Sunday, July 8, 2012

Moustaches, Mustaches and the Proper Victorian and Edwardian Accoutrements for Them

"There is no worthier accomplishment for a man with a moustache than to take soup in an inoffensive manner… and by no means should the moustache be used to strain the soup." Cornelia Dobbs’ 1908 "Guide to Manners"

Example of a U.K. made, all silver moustache spoon c 1880s

In the 1800s, dining etiquette dictated that one have the correct utensils and other accoutrements at the dining table to be fashionable.  Men with food in their mustaches were not fashionable in the least, so spoons and guards were invented for them.

 My husband had a bushy mustache that he was very proud of in his younger years.  He has talked about growing it back, now that he is in his 60s.  I thought he looked rather dashing in the 1970s.  Now that his hair has thinned out with age though, I have been curious to see how he would look if he decides to regrow his.  He is still debating the issue with himself however, while I am perusing Ebay and other sites for mustache spoons and mustache cups.  There are none currently listed on Ebay, but I did find a genuine 1894 antique moustache spoon for sale (like this below-left), but in silver plate, with a price of $899.00 I think it really belongs in the hands of a serious collector.

1894 California Expo Mustache Spoon

English author and poet, Rudyard Kipling once wrote of a woman who had complained that being kissed by a man who'd not wax his mustache was like "eating an egg without salt".

Rudyard Kipling
Mustache cups are easily found, yet the mustache spoons are  not always easy to track down. Invented in the latter half of the 1800s, when mustaches were worn by the most prominent of men, including a few Presidents of the United States, genuine moustache guards, clips and spoons are hard to come by. Though moustaches have made comebacks over the years, everything for mustaches except for mustache cups, seemed to fall out of favor until the 1970s.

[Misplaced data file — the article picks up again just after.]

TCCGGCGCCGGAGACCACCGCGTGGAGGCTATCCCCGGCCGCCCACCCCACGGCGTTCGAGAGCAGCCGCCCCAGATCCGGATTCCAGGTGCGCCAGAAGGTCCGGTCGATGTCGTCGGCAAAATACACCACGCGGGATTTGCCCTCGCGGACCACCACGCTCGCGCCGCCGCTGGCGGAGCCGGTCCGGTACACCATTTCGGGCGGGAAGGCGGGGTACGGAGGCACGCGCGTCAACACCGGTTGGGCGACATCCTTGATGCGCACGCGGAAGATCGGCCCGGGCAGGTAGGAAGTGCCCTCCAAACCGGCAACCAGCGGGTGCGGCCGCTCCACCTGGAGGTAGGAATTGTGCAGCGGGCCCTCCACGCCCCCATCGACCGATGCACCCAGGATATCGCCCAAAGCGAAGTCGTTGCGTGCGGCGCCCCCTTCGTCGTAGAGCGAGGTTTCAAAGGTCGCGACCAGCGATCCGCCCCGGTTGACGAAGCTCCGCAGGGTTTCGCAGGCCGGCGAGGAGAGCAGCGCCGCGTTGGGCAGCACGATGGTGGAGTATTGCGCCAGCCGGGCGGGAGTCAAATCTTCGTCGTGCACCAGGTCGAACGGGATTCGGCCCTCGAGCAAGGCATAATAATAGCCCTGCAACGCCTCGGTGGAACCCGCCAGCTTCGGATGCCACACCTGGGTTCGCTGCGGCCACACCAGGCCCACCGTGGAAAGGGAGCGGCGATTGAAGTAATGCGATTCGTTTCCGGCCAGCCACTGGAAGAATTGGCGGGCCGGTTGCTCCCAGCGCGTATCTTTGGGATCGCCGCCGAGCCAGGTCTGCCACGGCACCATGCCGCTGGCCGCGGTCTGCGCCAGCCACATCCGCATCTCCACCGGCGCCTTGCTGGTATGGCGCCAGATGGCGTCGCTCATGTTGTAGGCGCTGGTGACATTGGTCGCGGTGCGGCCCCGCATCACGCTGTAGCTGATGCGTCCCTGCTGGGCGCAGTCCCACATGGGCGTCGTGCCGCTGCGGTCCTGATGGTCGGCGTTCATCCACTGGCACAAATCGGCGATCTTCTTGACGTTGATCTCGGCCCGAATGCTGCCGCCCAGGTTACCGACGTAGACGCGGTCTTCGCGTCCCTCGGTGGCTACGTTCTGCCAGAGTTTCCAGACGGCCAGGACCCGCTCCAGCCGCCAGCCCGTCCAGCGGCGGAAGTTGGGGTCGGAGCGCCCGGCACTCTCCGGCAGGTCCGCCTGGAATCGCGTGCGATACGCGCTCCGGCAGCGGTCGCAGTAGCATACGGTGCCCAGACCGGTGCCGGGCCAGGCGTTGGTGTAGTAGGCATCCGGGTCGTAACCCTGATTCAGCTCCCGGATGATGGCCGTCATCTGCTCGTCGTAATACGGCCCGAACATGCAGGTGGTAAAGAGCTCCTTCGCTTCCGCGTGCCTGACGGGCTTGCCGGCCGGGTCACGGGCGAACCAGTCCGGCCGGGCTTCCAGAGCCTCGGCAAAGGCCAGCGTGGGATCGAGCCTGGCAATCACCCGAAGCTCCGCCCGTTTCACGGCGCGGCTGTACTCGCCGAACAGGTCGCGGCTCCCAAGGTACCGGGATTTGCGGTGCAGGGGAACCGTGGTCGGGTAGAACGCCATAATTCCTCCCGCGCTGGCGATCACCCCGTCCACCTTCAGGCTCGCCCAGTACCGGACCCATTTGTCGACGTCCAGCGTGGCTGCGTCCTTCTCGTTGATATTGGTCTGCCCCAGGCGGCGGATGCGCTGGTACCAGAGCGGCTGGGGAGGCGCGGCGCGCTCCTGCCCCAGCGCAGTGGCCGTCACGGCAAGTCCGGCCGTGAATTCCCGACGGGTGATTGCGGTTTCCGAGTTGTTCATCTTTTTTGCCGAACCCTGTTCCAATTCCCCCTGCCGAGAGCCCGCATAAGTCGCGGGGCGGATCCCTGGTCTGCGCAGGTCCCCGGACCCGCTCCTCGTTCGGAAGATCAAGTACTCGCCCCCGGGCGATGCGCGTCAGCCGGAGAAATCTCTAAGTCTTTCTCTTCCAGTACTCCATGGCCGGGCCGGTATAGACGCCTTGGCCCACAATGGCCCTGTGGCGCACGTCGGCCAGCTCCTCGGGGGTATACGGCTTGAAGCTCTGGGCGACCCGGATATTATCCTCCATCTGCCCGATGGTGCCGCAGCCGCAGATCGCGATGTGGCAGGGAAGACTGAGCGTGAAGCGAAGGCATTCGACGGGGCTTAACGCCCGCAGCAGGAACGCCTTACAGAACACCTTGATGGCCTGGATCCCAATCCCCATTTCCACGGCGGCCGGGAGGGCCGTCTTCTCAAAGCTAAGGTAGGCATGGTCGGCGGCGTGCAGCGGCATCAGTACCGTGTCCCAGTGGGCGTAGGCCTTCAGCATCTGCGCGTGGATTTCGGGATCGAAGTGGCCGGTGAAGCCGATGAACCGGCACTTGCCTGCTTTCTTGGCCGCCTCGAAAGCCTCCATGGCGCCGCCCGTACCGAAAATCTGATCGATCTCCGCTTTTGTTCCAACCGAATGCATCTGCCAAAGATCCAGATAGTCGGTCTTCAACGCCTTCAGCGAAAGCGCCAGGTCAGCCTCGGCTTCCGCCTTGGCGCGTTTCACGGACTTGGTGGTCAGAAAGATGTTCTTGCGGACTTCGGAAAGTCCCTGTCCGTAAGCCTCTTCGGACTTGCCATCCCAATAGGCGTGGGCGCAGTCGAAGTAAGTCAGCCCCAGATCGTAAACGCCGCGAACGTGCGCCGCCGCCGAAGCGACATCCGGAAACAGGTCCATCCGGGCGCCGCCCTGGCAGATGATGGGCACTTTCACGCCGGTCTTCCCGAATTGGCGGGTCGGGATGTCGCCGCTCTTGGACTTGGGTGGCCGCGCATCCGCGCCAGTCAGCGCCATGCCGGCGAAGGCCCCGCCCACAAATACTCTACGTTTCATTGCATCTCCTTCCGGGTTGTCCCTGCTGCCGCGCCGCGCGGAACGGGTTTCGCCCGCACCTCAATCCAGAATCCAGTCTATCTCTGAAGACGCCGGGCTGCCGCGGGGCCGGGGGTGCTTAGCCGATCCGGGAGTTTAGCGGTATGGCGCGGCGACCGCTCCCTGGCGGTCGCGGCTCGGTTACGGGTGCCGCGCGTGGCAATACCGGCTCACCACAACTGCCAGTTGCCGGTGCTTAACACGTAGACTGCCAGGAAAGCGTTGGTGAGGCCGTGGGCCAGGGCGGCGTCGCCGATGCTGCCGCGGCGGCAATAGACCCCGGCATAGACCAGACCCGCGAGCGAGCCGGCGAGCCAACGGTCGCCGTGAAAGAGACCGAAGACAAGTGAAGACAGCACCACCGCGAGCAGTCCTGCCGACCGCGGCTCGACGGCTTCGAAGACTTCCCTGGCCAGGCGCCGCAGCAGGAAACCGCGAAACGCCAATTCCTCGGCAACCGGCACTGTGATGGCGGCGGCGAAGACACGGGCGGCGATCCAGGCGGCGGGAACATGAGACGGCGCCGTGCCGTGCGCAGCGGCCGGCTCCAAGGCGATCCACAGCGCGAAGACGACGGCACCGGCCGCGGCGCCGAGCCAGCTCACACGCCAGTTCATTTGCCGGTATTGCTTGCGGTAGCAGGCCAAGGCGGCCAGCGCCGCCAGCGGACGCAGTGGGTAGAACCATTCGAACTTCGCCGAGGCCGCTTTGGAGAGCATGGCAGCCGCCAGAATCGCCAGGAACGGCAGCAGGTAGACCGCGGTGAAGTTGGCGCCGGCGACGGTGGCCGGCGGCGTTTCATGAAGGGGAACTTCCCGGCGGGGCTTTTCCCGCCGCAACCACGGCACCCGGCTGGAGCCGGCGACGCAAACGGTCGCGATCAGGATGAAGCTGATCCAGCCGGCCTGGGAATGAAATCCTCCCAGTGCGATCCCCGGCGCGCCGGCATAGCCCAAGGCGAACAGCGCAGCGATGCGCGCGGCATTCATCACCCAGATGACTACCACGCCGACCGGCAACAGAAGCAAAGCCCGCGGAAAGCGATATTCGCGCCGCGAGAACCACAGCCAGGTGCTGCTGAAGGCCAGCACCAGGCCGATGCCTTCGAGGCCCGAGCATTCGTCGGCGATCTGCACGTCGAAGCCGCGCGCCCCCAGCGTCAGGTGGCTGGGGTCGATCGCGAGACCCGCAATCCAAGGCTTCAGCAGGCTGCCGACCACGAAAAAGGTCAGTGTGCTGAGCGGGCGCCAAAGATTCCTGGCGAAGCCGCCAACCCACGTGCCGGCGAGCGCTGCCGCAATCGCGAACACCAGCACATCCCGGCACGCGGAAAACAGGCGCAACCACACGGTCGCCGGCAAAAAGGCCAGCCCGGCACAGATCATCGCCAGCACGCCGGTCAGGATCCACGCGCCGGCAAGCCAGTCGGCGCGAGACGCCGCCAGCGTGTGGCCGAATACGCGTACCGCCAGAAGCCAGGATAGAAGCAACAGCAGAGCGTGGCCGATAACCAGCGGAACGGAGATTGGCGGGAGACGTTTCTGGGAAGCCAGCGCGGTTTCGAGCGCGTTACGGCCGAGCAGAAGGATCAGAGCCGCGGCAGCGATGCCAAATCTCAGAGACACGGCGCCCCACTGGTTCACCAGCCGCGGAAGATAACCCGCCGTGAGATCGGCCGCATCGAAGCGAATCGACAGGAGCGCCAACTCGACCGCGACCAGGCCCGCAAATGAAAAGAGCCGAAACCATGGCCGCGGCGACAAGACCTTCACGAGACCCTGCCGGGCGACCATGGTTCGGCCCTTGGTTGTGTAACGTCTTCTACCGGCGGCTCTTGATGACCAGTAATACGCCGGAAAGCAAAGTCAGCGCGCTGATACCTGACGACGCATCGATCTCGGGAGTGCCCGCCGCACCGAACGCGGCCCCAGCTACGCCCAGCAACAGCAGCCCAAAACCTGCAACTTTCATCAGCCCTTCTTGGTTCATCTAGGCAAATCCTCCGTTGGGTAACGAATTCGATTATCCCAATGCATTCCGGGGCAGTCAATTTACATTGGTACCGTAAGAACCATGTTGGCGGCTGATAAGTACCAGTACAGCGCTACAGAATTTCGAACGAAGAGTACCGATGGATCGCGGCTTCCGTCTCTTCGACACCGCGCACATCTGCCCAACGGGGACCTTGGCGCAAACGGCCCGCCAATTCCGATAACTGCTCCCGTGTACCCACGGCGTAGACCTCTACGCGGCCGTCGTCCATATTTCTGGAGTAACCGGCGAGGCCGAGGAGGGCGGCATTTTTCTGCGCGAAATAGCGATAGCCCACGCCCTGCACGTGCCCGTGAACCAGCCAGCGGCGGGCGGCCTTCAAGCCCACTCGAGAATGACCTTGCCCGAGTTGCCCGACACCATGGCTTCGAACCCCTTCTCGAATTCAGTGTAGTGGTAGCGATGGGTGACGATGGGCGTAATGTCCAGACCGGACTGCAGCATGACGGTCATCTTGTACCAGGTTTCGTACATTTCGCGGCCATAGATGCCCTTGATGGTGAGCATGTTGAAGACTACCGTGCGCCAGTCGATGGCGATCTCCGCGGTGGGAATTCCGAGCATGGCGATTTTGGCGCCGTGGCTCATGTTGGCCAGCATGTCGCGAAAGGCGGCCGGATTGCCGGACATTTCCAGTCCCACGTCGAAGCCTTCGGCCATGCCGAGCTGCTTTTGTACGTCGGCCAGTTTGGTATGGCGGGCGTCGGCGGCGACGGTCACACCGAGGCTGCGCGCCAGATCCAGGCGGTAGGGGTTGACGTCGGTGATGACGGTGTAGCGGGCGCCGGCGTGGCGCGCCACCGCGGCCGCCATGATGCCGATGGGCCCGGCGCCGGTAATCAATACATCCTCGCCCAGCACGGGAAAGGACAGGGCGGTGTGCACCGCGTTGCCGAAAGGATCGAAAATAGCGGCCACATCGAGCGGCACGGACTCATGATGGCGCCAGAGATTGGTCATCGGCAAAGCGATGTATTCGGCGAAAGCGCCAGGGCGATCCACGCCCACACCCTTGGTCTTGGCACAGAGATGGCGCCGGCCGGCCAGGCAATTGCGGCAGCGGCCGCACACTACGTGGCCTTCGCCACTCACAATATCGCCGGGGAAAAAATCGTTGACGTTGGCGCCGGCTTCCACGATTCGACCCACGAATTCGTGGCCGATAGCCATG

Theodore Roosevelt

Chester Arthur
Grover Cleveland

Reed & Barton Moustache Spoon, courtesy of Maura Graber

Several reproduction mustache spoons were made in the early 1970s, alas not in steling.  I may have to settle for one of those in silver plate.  
Olympian Mark Spitz

Moustaches made a huge comeback in the 1970s, due to the likes of Robert Redford, Olympian Mark Spitz, Rob 'Meathead' Reiner and Burt Reynolds.
Rob Reiner from "All in the Family"

Burt Reynolds

They are fairly easy to find on sites like Ebay and Ruby Lane, though many sellers list them incorrectly as "sterling."  And depending on who is selling them, the spellings for searches can be either "mustache" or "moustache" due to the fact that Mustache is the U.S. spelling of the word and Moustache is the preferred spelling in all major varieties of English other than American English (aka British, Irish, Australian, etc...) Check out 'Grammarist' to see the differences explained.  I cannot decide which I prefer, so I am using both!
Britain's King Edward VII

There are quite a bit of antique mustache combs, in sterling and in silver plate available too, so if you are in the market for gifts your moustachioed man would like, they are plentiful.  Finding things like these gems below, might be a bit difficult though.

1882 Moustache Guard to hold one's mustache up

1876 Mustache Guard Which Clips on to a Cup

Moustache Guard for Spoon
Design for a Moustache Spoon 1890


  1. My uncle always had a pencil-thin mustache, just like Jimmy Buffet sang about. Love my uncle Frank! Great post.

  2. Really fascinating to read. I love the patents!